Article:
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The New Nature of History

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Edited by Steven Oliver, Thursday, 28 Sep 2023, 19:55

My A111 tutor had highlighted Arthur Marwick as someone to think about reading - particularly ahead of future modules covering 20th century history - so I was pleased to find this second hand copy of 'The New Nature of History', which includes some pretty forcefully made points on the nature and practice of history ūüėÄ. Marwick was the foundation Professor of History at the OU and looks to have strongly shaped the nature of the teaching and course content. He¬†died¬†in 2006.

These are just a few notes on points I want to remember.

The book is a rewriting of an earlier text 'The Nature of History', which had been a set text on the OU History course. The revision was apparently stimulated by Marwick engaging with, and seeking to combat, post-modernist perspectives on history. 

In the preface Marwick emphasises the importance of the sub-title: Knowledge, Evidence, Language. He defines history as the production of a body of knowledge about the past, one built on evidence and where language in the past has to be understood and in the present used with precision to ensure accurate communication. He has no truck with ideas that history is an entirely subjective expression of contemporary actors, trapped within language that is laden and fraught with power.

In this diagram he tries to summarise his ideas about the relationships between historians, the past and history.



The book contains two detailed chapters on 'How the discipline of history evolved'. I've kept a list below (with subheadings that come from Marwick's chapters) that I may link/annotate as my studies go on - and also as a prompt to revisit Marwick's (often trenchant) views on key scholars and writers as I progress and encounter more of them.

Ranke: his disciples and critics  
Jules Michelet (1798-1874)
Alexis de Tocqueville (1805-59)
 
Positivism and Marxism   
Auguste Comte (1798-1857) Karl Marx (1818-1883)Numa Denis Fustel de Coulanges (1830-89) 
Anglo-Saxon attitudes   
Thomas Babington Macaulay (1800-1859) William Stubbs (1825-1901)Edward Augustus Freeman (1823-92)  
John Richard Green (1837-83) 
FW Maitland (1850-96) 
George Bancroft (1800-91) 
Scientific history?   
CW Langlois (1863-1929)  Charles Seignobos (1854-1942) J.B. Bury (1861-1927)
'New' history   
American 'new history'   
Frederick Jackson Turner (1861-1932)    
Annales School    
Lucien Febvre (1878-1956)  Marc Bloch (1886-1944) [1]Henri Pirenne (1862-1935)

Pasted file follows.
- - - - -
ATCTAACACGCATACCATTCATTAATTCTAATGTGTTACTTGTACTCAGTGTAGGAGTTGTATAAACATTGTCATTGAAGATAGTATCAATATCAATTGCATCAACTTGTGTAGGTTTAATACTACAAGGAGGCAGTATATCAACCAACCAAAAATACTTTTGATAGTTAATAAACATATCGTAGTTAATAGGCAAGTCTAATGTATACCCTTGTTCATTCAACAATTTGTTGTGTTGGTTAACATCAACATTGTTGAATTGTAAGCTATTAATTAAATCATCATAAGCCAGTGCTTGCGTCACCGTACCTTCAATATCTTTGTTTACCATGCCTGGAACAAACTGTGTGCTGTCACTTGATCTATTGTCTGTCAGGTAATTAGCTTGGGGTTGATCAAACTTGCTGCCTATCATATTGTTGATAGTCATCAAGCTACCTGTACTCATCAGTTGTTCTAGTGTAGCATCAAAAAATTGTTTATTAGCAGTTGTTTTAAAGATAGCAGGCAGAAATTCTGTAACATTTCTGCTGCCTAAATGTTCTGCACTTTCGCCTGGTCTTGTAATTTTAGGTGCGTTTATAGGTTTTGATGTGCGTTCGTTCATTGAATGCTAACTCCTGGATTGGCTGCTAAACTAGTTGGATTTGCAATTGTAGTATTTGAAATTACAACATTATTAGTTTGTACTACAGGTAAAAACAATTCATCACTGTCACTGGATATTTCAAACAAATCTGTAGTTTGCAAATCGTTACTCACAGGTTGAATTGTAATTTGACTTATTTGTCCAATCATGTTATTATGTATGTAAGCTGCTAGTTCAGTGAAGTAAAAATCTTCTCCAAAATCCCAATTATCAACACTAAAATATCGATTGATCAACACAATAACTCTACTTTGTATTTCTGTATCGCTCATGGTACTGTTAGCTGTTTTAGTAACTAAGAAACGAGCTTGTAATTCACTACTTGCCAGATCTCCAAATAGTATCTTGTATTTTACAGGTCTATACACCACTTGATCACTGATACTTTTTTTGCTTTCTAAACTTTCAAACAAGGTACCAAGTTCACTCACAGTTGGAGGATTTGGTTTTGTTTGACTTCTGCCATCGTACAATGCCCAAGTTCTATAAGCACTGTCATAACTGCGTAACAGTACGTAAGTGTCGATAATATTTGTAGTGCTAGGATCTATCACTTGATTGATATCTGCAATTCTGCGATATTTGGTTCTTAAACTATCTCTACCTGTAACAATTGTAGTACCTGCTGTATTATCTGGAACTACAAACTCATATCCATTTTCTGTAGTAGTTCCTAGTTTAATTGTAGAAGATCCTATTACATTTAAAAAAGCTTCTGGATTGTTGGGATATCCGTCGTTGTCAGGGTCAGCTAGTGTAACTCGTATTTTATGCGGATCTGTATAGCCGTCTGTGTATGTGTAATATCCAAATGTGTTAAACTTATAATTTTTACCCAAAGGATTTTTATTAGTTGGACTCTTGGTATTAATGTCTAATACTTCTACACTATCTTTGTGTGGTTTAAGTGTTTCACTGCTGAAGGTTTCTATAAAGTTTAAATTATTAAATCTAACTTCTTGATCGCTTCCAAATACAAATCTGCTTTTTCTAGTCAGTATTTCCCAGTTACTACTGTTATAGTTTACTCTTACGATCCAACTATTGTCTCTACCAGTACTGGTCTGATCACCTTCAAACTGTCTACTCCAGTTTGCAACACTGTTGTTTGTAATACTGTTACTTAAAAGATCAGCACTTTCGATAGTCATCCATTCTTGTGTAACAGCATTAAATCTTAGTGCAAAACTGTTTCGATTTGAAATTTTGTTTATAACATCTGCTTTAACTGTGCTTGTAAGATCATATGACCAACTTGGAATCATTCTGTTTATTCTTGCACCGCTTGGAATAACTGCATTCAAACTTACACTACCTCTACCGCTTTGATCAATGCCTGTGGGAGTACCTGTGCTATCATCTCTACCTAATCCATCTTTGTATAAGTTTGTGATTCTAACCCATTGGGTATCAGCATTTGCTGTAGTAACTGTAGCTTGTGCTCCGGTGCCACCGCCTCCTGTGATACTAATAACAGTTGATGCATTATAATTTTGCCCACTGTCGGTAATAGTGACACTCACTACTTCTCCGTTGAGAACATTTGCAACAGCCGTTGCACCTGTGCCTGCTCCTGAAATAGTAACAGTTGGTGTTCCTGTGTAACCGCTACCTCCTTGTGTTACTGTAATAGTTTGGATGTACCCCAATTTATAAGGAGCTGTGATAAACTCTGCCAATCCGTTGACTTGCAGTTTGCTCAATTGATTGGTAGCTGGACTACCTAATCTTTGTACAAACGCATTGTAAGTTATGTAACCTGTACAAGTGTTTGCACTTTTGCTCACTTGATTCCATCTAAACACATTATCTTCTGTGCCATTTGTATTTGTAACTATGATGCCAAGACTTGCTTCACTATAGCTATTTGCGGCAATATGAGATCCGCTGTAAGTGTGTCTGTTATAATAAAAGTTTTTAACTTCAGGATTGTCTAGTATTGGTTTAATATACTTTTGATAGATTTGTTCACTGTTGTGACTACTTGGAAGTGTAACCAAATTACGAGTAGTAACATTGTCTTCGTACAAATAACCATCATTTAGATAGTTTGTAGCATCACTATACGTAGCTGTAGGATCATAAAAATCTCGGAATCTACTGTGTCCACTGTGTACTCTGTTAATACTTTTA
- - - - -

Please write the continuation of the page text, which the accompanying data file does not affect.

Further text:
C. Ernest Labrousse (1895-1988) 
Georges Lefebvre (1874-1959) 
 
History of ideas    
Friedrich Meinecke (1862-1954)  Benedetto Croce (1866-1952) Gerhard Ritter (1888-1967)  
British labour and economic histories   
G.M. Trevelyan (1876-1962)  Arnold Toynbee (1852-83) R.H.Tawney (1880-1962)  
J.H. Clapham (1873-1946) 

 
Political histories    
Lewis Namier (1888-1960)  G.R. Elton (1921-94) A.J.P.Taylor (1906-88)  
Latter-day Marxism    
John Tosh (1945-)  E.H.Carr (1892-1982) E.P.Thompson (1924-93)  
Christopher Hill (1912-2003) 
David Cannadine (1950-) 
Eric Hobsbawm (1917-2012)  
Eugene Genovese (1930-2012)
Herbert Gutmann (1928-85) 
Jurgen Kocka (1941-) 

  
Annales: 2nd and 3rd generations   
Fernand Braudel (1902-83) Georges Duby (1919-1996) Roger Chartier (1945-) 

  
New histories of economics, society,
science and culture 
  
R.W.Fogel (1926-2013)  E.A.Wrigley (1931-2022) Asa Briggs (1921-2016)  
Olwen Hufton (1938- ) 
Hayden White (1928-2018) 
Clifford Geertz (1926-2006) 
Michel Foucault (1926-1984)  Natalie Zemon Davis (1928 - ) Carlo Ginzburg (1939- ) 
Robert Darnton (1939- )    


This looks like another useful set of prompts on questions to ask of any primary source - understandably, given Marwick's role at the OU, they already seem familiar.

The Catechism

  1. Is the source authentic, is it what it purports to be?
  2. When exactly was the source produced? What is its date? How close is its date to the date of the events to which it relates, or to dates relevant to the topic being investigated? How does this particular source relate chronologically to other relevant sources?
  3. What type of source is it? A private letter? Or an official report, a public document of record, or what?
  4. How did the source come into existence in the first place, and for what purpose? What person, or group of persons, created the source? What basic attitudes, prejudices, vested interests would he, she or they be likely to have? Who was it written for or addressed to?
  5. How far is the author of the source really in a good position to provide first-hand information on the particular topic the historian is interested in? Is the writer dependent, perhaps, on hearsay?
  6. How exactly was the document understood by contemporaries? What, precisely, does it say?
  7. How does the source relate to knowledge obtained from other sources, both primary and secondary?


Finally, what Marwick describes as a 'hierarchy of explanatory factors' - he proposes this as a structure for 'explanation' in historical writing. Interestingly he quotes this framework in his book on 'The Sixties' (pp. 23-25).

1. Structural, ideological and institutional circumstances

  1. Structural (geographical, demographic, economic and technological)
  2. Ideological (what is believed and is possible to be believed, religious faiths, existing political and social philosophies)
  3. Institutions (systems of government, justice, policing, voting and education, religious organisations, working-class organisations, the family)
2. Events
3. Human agencies
4. Convergence and contingency

It will be interesting in reading 'The Sixties' to reflect on how Marwick actually uses this framework - does it structure his writing, or is it in the background shaping his overall ideas?




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